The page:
Chicago's quirkiest museum finds

Sure, Sue the T-Rex is awesome, but digging below the surface of Chicago's museums yields some pretty quirky items. From a naked man bench to a 27-foot guitar car, we found all sorts of interesting things just waiting for some adventurous visitors with an appreciation for the unusual.

  • nakedmanbenchWhere are his clothes? The Chicago Children's Museum at Navy Pier has 27 sculpted benches where families can take a break, but by far our favorite is the Naked Man Bench by sculptor Dan Galemb. With a newspaper on his lap to cover things up, this guy would make for some weird photos if you put your kid on the bench, but a shot of mom and the naked guy? Could be worth the trip.
  • nakedmanbenchTaking music on the road. When we asked staffers at the Volo Auto Museum to tell us about their quirkiest find, they just couldn't narrow it down, so we'll leave it for you to decide. The museum includes a 27-foot guitar car, a 100 mph piano car, a 12-foot-tall rollerskate car and a bunny-in-the-28-foot carrot car. The cars just returned to the Volo museum after visiting 30 countries on a world tour. The museum is two blocks long and houses hundreds of cars, including famous TV and movie cars.
  • mummyThe dummy mummy. This baby and mommy mummy set is sure to creep you out until you realize it's not a real mummy. Made of wood and nails, no one's sure if the original owners of the Fabyan Villa Museum knew it was fake or even where it came from. One theory is that it may have been part of a circus sideshow.
  • mousetrapBuild a better mousetrap. Getting those pesky rodents out of the garage has been a problem going way back. In 1876, John H. Morris invented a wooden tumble-in live mousetrap, which contains a balanced door that flies back and resets itself, permitting multiple live captures. Not sure what you do once you have a wooden trap full of live mice, but a trap based on that design continues to be manufactured today. The mousetrap is on display at the Joliet Area Historical Museum.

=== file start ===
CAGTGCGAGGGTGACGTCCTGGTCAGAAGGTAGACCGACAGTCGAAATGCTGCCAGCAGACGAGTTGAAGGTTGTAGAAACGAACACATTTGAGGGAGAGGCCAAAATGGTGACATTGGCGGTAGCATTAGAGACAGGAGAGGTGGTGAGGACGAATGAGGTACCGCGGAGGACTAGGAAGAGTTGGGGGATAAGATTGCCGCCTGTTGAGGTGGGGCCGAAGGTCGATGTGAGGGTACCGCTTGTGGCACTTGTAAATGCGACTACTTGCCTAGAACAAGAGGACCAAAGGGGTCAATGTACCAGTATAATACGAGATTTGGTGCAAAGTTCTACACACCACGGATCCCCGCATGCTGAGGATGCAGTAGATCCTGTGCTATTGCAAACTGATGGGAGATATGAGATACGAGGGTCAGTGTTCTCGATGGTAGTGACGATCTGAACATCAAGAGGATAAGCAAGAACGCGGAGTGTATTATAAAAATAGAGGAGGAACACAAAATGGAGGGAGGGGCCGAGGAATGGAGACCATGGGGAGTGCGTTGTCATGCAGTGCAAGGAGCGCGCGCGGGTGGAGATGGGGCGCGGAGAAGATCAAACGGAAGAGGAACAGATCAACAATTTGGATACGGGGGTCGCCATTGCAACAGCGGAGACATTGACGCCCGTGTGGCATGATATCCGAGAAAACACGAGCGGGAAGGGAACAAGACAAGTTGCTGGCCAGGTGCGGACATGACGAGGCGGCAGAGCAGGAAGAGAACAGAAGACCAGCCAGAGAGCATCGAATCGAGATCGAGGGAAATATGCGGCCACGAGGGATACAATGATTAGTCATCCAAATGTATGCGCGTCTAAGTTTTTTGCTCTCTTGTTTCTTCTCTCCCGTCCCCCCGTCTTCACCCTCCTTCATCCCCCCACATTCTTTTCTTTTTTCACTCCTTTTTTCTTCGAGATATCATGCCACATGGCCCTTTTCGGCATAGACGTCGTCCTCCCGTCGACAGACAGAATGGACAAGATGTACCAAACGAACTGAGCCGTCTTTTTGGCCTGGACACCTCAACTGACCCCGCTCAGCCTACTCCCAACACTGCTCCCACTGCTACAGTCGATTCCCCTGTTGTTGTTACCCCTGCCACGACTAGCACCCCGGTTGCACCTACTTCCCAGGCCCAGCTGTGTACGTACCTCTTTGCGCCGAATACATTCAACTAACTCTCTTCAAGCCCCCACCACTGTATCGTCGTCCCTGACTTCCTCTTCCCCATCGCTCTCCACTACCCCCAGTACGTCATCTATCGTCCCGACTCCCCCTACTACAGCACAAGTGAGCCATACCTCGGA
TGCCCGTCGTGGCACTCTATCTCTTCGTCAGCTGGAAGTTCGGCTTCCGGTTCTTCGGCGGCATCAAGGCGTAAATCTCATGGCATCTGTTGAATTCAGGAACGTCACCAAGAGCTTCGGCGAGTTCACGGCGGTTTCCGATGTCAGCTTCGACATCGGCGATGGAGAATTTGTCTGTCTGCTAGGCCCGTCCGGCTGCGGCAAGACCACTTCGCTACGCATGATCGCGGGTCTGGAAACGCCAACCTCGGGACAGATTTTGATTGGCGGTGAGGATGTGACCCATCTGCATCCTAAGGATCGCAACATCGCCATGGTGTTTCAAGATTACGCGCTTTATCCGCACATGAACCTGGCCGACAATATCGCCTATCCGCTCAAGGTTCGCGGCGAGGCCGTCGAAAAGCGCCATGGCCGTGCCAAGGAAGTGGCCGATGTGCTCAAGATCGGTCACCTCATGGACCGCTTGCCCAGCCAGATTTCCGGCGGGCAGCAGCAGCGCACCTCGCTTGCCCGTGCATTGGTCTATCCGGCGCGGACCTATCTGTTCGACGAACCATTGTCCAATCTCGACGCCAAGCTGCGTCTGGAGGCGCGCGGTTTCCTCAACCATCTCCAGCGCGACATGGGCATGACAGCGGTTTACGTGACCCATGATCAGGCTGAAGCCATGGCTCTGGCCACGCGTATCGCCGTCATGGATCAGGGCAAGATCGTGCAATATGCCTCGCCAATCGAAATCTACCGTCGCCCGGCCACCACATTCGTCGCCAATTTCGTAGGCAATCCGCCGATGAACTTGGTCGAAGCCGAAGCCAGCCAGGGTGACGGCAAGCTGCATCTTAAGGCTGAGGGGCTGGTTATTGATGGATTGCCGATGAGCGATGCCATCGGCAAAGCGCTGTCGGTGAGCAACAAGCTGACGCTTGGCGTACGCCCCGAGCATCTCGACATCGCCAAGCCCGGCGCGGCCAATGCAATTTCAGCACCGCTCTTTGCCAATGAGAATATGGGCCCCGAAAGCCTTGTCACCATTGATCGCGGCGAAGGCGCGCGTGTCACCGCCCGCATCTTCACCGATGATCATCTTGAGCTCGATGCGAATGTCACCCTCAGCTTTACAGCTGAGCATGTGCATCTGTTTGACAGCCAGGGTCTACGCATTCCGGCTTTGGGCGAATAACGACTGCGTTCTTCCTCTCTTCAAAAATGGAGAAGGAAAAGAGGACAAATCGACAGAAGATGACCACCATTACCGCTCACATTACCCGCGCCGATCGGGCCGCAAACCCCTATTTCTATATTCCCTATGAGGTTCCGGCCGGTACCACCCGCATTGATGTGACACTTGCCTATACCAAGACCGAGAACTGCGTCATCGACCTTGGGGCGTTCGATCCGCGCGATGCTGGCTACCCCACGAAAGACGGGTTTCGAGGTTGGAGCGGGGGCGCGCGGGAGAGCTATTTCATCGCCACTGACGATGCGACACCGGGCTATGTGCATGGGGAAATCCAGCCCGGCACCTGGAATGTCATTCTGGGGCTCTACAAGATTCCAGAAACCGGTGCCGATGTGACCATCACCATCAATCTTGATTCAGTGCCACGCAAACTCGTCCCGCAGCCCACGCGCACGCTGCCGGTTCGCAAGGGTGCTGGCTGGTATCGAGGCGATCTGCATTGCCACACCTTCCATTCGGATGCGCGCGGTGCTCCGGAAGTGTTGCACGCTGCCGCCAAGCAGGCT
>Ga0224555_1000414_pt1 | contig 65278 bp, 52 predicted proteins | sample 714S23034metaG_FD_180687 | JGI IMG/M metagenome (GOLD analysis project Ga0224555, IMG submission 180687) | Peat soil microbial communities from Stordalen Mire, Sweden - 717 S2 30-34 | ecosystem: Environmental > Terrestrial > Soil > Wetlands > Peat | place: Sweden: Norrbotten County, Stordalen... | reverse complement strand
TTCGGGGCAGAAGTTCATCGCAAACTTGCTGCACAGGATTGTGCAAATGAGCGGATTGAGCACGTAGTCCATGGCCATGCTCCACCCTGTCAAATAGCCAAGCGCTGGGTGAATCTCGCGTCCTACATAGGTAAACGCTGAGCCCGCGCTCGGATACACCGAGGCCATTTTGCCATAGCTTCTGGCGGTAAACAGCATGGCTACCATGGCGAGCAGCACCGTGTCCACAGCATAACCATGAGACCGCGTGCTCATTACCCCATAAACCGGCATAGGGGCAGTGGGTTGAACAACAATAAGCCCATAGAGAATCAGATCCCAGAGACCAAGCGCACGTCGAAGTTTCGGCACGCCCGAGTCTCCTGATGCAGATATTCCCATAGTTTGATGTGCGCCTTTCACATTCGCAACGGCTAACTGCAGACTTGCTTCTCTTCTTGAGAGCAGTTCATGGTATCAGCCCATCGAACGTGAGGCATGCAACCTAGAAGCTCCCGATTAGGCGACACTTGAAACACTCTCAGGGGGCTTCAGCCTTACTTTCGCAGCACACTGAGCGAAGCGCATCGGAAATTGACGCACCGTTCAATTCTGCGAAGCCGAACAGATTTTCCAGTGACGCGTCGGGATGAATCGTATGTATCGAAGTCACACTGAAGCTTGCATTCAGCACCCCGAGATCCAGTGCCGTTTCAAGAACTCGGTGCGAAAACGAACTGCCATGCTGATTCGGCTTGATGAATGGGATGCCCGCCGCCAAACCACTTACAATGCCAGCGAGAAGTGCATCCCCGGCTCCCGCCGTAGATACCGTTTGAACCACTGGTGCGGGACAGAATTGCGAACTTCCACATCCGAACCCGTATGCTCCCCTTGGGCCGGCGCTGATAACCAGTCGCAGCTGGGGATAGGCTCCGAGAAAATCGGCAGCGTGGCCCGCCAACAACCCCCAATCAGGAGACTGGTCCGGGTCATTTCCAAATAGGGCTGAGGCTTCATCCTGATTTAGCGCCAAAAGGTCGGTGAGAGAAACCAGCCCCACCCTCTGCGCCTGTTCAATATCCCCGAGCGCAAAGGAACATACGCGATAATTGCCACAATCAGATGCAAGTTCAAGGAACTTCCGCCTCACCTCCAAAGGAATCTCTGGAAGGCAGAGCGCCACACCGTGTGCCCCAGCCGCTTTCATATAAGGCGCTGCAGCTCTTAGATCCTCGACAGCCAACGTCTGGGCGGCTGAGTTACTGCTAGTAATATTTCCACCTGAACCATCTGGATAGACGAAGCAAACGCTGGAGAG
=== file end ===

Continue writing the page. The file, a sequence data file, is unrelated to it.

• Find the hidden deer. sculptureKids will enjoy puzzling this one out. From most angles, the four pieces of the bronze sculpture in the Kohl Children's Museum outdoor exhibit appear to be a cluster of tree stumps, logs and fallen tree branches. But from one vantage point they line up to become a deer lying on the ground. If you explore the individual pieces of the sculpture, you can find a hidden raccoon, salamander, snake, snails and frogs.
  • What exactly is it? deerThe man who built the Elgin Public Museum displayed an Irish deer skull in 1898. Irish deer lived during the Ice Age and were huge, about 9 feet tall with antlers spanning 6 feet. Somewhere along the way, someone decided the naked skull wasn't attractive and covered the head with elk fur. The resulting deer head with giant antlers has a museum-of-curiosities feel to it and is the first thing visitors see when they walk into the museum.
  • Toothy finds. teethIf your kids have ever seen "Home Alone," where the bad guy sports a gold tooth, they'll appreciate seeing some upclose at Naper Settlement in Naperville. The teeth were dug up during an archeological dig in the city. The real-not gold-tooth on display at the First Division Museum at Cantigny in Wheaton was knocked out of the mouth of a solder riding a tank in Vietnam. The tank drove over a drop-off in the dark while the soldier was standing in the turret; his face slammed into the edge of the tank. The donor, William C. Brickert, received a purple heart for injuries from the accident (not just the knocked out tooth). Not sure why he kept the tooth all these years, but he recently donated it to the war museum.
  • Radioactive is retro. radioactiveDid you know one of the sites used for the Manhattan Project, code name for the exploration of atomic energy and development of the atom bomb in World War II, was Red Gates Woods in Palos? The Lemont Area Historical Society has items excavated and decontaminated from the site. While you're visiting, check out the letter written by Albert Einstein to President Roosevelt championing the use of atomic energy and a Geiger Counter.

 
 
 







 
 
 
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